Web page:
It turned out that I wouldn't make it in time to Shin-Osaka for the shinkansen to Tokyo I was supposed to get on, so I was given a useless seat ticket. That was okay since these seat reservations don't cost me anything, but what did annoyed me was that this shinkansen (Kodama type) stopped at every single shinkansen station there was between Hiroshima and Shin-Osaka, ten stops total and making the ride last three long hours. A normal Hikari shinkansen would have sorted this under two hours.

Mobile phone culture

I made a new seat reservation at Shin-Osaka and got on board a Hikari shinkansen bound for Tokyo. During the ride I took note of the etiquette for mobile phone usage. Both Finland and Japan are heavy mobile phone users, but unlike in Finland the Japanese haven't forgotten the consideration of others when talking on the phone (or alternatively they are shy to talk about personal issues in public).

For instance they very rarely talk on the phone in trains and in shinkansens there is always an announcement asking passengers to "switch their mobile phones to silent mode". If they make or receive a call during the ride, they simply go to the corridor to talk where no one is disturbed.

Finally back in Tokyo

I arrived at Tokyo, called Shiho and agreed to meet at Mejiro station. From there we headed back to her apartment. The rest of the evening went past by eating a great meal she had prepared and - surprise surprise - watching television.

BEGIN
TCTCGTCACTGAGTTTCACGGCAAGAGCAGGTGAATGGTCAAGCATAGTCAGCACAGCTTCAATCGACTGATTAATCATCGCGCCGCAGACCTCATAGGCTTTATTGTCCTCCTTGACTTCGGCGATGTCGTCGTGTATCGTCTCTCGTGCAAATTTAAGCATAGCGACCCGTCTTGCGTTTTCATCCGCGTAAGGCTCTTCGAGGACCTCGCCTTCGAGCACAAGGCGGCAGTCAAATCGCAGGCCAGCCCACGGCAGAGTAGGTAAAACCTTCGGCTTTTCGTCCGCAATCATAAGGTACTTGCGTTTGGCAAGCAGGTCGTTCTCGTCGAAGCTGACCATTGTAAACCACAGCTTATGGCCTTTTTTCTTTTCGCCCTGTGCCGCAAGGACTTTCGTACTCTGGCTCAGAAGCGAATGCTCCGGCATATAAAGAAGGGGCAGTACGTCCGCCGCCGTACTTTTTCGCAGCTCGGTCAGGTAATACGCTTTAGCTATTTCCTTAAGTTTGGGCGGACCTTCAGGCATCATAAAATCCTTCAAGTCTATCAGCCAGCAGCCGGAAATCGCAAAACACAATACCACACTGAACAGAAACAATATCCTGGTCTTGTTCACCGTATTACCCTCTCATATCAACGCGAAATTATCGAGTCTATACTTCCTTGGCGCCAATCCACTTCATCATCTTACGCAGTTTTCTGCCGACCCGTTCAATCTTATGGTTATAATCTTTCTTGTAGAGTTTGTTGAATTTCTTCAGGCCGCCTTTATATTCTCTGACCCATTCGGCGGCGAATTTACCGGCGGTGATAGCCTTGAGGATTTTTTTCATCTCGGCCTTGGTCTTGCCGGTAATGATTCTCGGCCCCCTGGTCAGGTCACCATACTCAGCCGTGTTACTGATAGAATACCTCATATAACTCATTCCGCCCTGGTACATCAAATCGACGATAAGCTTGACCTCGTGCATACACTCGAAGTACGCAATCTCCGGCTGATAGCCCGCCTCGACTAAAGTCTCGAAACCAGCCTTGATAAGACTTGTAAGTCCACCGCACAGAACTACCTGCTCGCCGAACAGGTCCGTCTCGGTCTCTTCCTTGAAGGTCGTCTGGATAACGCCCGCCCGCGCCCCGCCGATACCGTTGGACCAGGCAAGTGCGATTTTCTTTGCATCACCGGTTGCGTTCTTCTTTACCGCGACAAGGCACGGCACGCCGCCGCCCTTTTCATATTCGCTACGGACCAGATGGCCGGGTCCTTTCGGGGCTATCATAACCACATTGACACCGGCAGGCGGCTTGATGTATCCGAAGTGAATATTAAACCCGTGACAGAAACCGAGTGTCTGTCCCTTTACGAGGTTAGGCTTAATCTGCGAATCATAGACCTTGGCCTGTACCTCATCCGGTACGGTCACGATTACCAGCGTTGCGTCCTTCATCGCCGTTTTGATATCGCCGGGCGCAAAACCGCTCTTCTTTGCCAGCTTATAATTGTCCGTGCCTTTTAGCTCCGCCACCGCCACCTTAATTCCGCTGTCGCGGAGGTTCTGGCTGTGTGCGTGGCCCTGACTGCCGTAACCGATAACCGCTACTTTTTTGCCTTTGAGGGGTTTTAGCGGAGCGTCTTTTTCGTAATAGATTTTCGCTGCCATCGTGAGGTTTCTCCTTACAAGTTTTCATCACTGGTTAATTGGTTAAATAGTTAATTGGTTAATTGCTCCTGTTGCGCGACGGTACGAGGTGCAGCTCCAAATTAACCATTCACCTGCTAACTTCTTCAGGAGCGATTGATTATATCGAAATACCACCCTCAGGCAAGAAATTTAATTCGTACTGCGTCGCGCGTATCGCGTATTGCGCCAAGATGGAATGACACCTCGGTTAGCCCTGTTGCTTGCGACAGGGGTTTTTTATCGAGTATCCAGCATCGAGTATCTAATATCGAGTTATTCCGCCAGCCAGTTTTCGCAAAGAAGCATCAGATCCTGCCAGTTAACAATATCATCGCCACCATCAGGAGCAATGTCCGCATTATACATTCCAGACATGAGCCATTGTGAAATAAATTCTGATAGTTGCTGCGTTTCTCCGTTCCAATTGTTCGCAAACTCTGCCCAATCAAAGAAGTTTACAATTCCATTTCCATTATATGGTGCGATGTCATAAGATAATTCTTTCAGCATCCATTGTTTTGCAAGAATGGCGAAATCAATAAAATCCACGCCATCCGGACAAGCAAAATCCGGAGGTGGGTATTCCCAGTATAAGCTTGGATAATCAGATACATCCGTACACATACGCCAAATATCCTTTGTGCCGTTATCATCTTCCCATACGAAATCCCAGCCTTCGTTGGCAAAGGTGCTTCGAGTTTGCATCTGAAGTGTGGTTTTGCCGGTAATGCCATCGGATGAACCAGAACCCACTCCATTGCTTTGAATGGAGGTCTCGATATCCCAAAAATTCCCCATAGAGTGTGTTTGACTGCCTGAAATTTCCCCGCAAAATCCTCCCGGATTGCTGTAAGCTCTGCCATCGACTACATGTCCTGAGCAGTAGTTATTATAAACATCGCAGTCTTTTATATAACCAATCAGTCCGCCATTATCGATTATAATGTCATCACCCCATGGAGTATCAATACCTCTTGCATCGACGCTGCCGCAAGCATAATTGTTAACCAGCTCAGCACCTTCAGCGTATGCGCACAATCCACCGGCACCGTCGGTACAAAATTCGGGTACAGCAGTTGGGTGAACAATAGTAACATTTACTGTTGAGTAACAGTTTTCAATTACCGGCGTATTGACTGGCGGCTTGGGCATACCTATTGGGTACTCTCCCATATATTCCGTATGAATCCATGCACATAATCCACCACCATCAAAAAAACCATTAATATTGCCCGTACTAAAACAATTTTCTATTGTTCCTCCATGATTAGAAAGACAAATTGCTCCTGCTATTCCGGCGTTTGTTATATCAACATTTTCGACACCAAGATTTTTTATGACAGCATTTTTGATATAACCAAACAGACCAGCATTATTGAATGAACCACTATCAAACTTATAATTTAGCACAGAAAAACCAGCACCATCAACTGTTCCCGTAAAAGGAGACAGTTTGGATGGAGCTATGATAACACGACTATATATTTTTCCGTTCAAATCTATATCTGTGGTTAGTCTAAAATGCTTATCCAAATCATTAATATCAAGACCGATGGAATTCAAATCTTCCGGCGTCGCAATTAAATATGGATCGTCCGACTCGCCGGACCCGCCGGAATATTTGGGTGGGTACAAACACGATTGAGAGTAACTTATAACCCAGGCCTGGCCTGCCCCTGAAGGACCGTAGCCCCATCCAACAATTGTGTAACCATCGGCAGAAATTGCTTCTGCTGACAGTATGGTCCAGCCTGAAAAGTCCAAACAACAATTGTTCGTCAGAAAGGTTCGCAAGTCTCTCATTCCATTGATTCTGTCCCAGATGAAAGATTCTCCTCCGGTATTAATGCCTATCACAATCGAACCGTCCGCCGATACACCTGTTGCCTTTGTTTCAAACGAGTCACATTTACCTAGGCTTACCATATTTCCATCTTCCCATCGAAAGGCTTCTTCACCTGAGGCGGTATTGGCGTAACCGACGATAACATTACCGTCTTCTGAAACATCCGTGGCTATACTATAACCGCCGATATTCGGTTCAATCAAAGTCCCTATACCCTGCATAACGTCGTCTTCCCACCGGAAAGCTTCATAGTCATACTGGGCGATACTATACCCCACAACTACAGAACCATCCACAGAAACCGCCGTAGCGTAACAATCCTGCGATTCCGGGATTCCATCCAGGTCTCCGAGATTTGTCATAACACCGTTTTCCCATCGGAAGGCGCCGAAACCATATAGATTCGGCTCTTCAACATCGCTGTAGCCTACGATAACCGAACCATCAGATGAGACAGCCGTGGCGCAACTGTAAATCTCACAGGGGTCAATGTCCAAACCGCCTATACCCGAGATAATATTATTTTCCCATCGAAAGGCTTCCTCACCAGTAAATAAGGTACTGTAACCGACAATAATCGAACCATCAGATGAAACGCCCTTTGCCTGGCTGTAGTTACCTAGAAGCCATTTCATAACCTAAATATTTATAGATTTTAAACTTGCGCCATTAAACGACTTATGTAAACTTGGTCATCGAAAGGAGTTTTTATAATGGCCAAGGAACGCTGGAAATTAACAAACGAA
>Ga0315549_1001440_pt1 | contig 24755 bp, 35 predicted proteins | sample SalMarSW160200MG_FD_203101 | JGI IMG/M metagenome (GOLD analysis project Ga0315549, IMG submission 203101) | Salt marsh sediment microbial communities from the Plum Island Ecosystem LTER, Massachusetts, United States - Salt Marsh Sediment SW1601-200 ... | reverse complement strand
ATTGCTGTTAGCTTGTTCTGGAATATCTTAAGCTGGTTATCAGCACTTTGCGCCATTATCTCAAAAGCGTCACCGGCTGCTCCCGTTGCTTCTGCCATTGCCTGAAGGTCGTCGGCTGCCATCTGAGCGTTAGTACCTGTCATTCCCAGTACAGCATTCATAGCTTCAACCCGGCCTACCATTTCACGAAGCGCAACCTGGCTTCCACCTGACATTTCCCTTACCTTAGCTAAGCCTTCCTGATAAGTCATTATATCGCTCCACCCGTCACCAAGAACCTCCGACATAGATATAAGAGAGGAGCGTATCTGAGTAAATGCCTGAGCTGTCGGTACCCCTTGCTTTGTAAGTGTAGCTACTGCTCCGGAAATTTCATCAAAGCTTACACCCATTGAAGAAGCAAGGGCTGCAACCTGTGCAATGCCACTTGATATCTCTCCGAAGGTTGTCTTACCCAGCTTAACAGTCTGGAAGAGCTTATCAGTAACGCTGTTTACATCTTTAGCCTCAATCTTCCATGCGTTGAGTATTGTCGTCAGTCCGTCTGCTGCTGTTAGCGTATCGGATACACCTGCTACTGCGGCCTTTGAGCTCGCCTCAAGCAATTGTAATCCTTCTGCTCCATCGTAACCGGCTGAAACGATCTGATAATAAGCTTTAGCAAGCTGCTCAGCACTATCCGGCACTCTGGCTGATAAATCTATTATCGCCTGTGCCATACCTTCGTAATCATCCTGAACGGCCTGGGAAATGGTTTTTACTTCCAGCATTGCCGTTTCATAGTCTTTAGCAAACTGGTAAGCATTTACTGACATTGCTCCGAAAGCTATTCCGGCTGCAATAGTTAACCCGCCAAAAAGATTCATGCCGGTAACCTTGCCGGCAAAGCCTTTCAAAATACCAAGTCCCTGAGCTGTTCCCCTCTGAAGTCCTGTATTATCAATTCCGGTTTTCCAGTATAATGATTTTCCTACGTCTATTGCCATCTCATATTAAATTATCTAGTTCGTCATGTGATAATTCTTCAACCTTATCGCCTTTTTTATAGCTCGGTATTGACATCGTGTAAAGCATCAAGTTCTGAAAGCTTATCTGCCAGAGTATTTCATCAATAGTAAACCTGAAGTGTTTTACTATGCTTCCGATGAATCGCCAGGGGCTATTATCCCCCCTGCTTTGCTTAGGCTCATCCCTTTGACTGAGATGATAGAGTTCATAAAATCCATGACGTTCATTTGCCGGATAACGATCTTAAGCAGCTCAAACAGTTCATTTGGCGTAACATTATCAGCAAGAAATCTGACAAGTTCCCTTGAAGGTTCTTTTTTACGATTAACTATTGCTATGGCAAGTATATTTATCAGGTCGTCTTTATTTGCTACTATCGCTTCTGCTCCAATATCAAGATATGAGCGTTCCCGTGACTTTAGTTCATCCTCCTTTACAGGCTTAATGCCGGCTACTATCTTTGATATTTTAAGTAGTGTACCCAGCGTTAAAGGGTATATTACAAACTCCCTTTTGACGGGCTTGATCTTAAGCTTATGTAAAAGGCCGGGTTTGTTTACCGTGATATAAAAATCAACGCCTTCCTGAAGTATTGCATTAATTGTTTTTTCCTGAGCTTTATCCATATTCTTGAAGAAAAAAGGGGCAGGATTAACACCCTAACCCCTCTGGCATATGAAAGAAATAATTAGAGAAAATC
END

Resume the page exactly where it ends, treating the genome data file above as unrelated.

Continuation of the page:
Just to give you an example how weird these Japanese tv-programs are (and they are!), there was a show where Jackie Chan(!) and a Japanese band (Tokyo) had to race around Japan and buy certain souvenirs. The trick here was that they could only use a limited amount of foot steps (they had sensors counting them under their shoes), so they had to come up with strange ideas how to keep the footstep count as low as possible. Hilarious stuff in a very Japanese way!

I also backed up my digital photos on Shiho's computer and checked my e-mail after a long break (last time was at Nagasaki).

The south in review

Looking back at my "southern tour", the first thing that pops into mind was the tight schedule. I simply didn't reserve enough time to explore the places in a more slower pace. And again, although shinkansens are fast, sitting in a train for 3-5 hours a day does eat away most of the time you would rather be exploring a location.

That said, it can't be exactly called a failure either. I saw a lot during those five days, but there was so much that I had to leave behind for another time. The south left me hungry for more.

back to top | proceed to day fourteen!


Photo copyright Ude
The Cenotaph for the A-bomb victims.

Photo copyright Ude
The Hiroshima prefecture industrial promotion hall, today known as the A-bomb dome.

Photo copyright Ude
There were all types of monuments standing around the Peace Memorial Park. This one for instance is a Memorial Tower to the Mobilized Students(!).

Photo copyright Ude
A miniature demonstrating Hiroshima after the atomic bombing. The red ball indicates where the bomb exploded.

Photo copyright Ude
Hiroshima castle and some hints of cherry blossom.

Photo copyright Ude
The kodama type shinkansen that will take me to Shin-Osaka.

Hiroshima Peace Site - This website has tons of material dealing with the a-bomb, the current status of nuclear weapons and the efforts taken for world peace.
Hiroshima Navigator - Very cute looking website where you can get good info of the city from a tourist's point of view.
Guide to Japanese castles - If you are interested in Japanese castles, be sure to check out this neat website.
Copyright 2003-2019 © , second edition. Latest minor update 4th of May 2010 (fixed and deleted broken links)